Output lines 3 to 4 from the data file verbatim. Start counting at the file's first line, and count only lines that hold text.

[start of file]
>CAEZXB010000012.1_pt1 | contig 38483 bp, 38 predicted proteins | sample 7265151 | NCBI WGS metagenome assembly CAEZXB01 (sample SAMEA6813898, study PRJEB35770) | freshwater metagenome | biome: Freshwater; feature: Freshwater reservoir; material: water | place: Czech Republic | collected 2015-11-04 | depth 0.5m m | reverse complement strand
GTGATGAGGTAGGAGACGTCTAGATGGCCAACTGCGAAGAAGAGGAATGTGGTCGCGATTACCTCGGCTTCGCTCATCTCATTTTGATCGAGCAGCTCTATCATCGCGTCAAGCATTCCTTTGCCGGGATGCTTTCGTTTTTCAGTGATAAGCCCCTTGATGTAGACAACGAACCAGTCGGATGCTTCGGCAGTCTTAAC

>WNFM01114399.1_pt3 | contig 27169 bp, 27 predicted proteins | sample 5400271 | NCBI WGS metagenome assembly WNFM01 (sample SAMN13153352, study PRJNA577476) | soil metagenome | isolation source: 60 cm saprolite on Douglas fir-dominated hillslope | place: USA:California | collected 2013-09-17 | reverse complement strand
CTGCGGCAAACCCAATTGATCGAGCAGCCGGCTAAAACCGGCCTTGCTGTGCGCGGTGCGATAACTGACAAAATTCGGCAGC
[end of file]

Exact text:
>WNFM01114399.1_pt3 | contig 27169 bp, 27 predicted proteins | sample 5400271 | NCBI WGS metagenome assembly WNFM01 (sample SAMN13153352, study PRJNA577476) | soil metagenome | isolation source: 60 cm saprolite on Douglas fir-dominated hillslope | place: USA:California | collected 2013-09-17 | reverse complement strand
CTGCGGCAAACCCAATTGATCGAGCAGCCGGCTAAAACCGGCCTTGCTGTGCGCGGTGCGATAACTGACAAAATTCGGCAGC